Brad to Sebes

This was a day of two halves (as they say) – and something of an epic. We started on a cart track across the mountains and ended by cycling on one of Romania’s busiest roads. (And no – we didn’t accidentally retrace our steps to the night before – that was Sebis, this is Sebes – do keep up!)

It started well enough – a misty autumnal morning hinting at good weather later in the day. And a decent tarred road leading up into the mountains.

The road into the mountains
The road into the mountains

We even managed to buy coca cola at a tiny village shop. But at that point, after 10 miles, the tarred surface ended and we were onto the rough stuff. In planning the trip there was no way of telling which minor roads are tarred and which aren’t. The local map I bought in Gyula indicated just a 5 km section of our was untarred – so this lack of tarmac was far earlier than expected. Oh well, grin and bear it!

Helen, not exactly grinning, but bearing it
Helen, not exactly grinning, but bearing it

The dirt track was very muddy and only just passable by bike. It was also climbing towards the first of 3 passes for the day, each one higher than the one before. After about 5 miles offroad we reached the top of the first pass.

On the climb to the first pass
On the climb to the first pass

But the descent was extremely rough – hard on the bikes and on our hands gripping the brakes. You could not have driven an ordinary car over this. As we descended we began to reach villages that were almost cut off from the rest of the world, though they had electricity. They all grew their own food and kept their own pigs and hens. Helen’s ultrasonic dog scarer finally proved its worth in silencing a dog that had chased me and was about to chase her!

Poienita village
Poienita village

From here the dirt track improved a little – for the first time there were signs of cars having actually been driven over it, flattening it down a bit.

Leaving Poienita on an  improving dirt track
Leaving Poienita on an
improving dirt track

But don’t get carried away with the idea that everyone was driving up to the village in their old Dacias. (Ok, some were).

TTravelling up to Poienita by oxcart
Travelling up to Poienita by oxcart

Shortly after this we reached tarmac again. We had covered 10 miles in 2 hours – similar to travelling from Pateley to Grassington over Greenhough on a terrible cart track. And there were 2 more passes to come, with a strong likelihood that the tarmac would end again as we headed up valley towards them! It was time for plan B. We turned the other way and descended the valley on the tarmac.

Downhill on the tarmac. Heaven!
Downhill on the tarmac. Heaven!
Haystacks in the valley
Haystacks in the valley

Even this wasn’t entirely plain sailing – because the valley kept narrowing into gorges too narrow for the road – leading to climbs to avoid them. But we began to get our first views of the Carpathians to the south. Stunning, but too far off to photograph.

Reaching the top of a pleasant climb whilst heading down valley!
Reaching the top of a pleasant climb whilst heading down valley!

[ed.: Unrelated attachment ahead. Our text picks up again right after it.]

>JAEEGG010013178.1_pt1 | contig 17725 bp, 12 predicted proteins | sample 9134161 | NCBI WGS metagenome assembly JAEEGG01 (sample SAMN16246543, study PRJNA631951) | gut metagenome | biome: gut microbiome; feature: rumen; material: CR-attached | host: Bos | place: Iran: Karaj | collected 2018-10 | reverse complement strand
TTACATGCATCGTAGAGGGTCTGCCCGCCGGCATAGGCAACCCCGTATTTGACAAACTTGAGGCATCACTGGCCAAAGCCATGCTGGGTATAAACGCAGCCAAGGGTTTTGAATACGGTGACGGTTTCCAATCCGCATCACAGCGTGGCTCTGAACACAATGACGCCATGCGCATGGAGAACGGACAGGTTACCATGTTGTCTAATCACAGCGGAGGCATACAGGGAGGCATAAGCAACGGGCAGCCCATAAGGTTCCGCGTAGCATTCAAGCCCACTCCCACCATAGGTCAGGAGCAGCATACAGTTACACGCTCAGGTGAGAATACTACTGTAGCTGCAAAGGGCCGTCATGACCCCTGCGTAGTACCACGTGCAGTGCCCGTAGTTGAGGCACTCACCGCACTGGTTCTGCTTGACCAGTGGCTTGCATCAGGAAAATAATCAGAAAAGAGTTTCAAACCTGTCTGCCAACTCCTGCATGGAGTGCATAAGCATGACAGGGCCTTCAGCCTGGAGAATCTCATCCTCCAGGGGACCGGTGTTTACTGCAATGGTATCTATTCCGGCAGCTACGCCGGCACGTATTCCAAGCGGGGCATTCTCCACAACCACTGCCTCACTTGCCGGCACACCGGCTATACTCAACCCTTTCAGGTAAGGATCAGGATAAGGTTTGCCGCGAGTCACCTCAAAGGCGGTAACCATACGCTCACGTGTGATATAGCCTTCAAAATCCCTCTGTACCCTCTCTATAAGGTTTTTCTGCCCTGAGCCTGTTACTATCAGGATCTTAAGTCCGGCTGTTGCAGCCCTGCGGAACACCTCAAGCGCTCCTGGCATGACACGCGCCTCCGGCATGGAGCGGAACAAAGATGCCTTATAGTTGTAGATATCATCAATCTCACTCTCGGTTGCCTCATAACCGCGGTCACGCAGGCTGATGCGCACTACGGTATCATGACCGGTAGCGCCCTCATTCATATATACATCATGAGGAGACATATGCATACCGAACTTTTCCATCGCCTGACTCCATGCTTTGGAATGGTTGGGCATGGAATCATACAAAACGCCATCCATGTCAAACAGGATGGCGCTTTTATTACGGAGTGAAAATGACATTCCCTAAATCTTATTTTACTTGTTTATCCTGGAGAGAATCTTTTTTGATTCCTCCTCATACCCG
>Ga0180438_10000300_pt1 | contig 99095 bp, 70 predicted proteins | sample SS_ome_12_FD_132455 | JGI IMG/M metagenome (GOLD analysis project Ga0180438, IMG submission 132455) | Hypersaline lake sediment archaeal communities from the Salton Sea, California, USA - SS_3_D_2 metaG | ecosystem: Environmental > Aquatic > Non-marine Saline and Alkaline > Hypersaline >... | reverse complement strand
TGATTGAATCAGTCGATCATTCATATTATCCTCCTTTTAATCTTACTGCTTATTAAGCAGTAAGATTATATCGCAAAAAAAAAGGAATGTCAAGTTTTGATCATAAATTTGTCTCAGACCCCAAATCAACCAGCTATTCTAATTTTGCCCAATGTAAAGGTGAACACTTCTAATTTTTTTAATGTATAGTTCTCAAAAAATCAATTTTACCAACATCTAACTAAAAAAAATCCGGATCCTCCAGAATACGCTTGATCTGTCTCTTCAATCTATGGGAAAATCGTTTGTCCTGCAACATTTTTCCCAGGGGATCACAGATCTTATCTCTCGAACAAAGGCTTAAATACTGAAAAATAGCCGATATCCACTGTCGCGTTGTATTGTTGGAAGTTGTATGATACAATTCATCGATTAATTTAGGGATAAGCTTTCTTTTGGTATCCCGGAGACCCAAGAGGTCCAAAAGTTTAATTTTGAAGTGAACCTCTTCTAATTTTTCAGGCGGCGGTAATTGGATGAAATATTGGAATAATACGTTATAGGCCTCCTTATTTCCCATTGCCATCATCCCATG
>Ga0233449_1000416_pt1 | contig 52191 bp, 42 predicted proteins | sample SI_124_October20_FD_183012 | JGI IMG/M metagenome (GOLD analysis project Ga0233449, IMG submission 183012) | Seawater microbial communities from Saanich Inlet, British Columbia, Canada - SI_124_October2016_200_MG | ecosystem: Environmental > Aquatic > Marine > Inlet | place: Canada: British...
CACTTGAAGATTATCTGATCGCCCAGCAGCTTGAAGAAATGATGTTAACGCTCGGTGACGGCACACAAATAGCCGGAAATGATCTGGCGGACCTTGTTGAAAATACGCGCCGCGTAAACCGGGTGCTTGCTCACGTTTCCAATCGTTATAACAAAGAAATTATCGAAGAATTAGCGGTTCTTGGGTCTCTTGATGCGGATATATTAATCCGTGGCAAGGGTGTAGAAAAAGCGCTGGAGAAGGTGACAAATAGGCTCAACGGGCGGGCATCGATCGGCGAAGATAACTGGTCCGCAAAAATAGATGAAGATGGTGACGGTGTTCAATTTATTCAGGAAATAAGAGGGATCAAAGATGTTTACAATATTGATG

We eventually reached then end of the valley. But there had been a good reason why this route was not plan A. Namely that we had now arrived at the major east-west transport corridor north of the Carpathians. There was really no alternative but to get our heads down and head east for 20 miles along the E68. There was just enough of a run off beside the road to make this slightly less than suicidal – but it was a very scary experience that we shall not rush to repeat. Because of the change of route we ended the day at Sebes, rather than Alba Iulia, but we have checked into the best hotel in town – a superb 3 star affair. Just as well, because this town is completely blighted by the gridlocked traffic from the E68 – there is no bypass. We are now working on an onward route that does not involve the E68!

Sebis to Brad

This has been a very different kind of day – one that we haven’t had since the Black Forest in Germany. We have had forested mountains to look at all day long. It’s been great!
It had been pouring with rain all night, but the forecast for the next couple of days didn’t look too bad, so we set off under heavy cloud, but in the dry.

Leaving our hotel in Sebis
Leaving our hotel in Sebis

After about 20 miles the valley narrowed right down and we were in a wooded ravine. In fact the river then entered a narrow gorge and the road was forced to find another route. As a result we went up and out of a side valley, thus climbing our first real pass for 1000 miles or so. Here is the view from the top.

 

Top of the first climb for 1000 miles
Top of the first climb for 1000 miles

I must say that we both welcomed the idea of having to climb hills again – though the motorists all seemed amazed. We were hooted at, waved at, and applauded! Lunch had a view (for the first time for weeks).

Lunch with a view
Lunch with a view

We were still on what is marked on the map as being one of Romania’s top class European roads (the E79, no less) but there was only light traffic. The surface was like a bad English country road. Two of the distinctive sights are the hay ricks in the fields and the copper or silver spired churches. I managed to get both in one photo.